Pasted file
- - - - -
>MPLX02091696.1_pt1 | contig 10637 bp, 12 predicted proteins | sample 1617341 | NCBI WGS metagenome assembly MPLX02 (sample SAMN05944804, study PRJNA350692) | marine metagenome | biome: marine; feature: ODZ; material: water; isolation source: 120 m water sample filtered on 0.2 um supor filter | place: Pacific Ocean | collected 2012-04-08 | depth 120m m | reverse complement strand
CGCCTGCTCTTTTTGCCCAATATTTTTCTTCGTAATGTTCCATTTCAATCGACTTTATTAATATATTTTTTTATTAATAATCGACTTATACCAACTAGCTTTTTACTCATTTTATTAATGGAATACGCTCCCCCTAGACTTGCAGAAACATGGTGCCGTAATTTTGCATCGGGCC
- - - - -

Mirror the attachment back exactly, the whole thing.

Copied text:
>MPLX02091696.1_pt1 | contig 10637 bp, 12 predicted proteins | sample 1617341 | NCBI WGS metagenome assembly MPLX02 (sample SAMN05944804, study PRJNA350692) | marine metagenome | biome: marine; feature: ODZ; material: water; isolation source: 120 m water sample filtered on 0.2 um supor filter | place: Pacific Ocean | collected 2012-04-08 | depth 120m m | reverse complement strand
CGCCTGCTCTTTTTGCCCAATATTTTTCTTCGTAATGTTCCATTTCAATCGACTTTATTAATATATTTTTTTATTAATAATCGACTTATACCAACTAGCTTTTTACTCATTTTATTAATGGAATACGCTCCCCCTAGACTTGCAGAAACATGGTGCCGTAATTTTGCATCGGGCC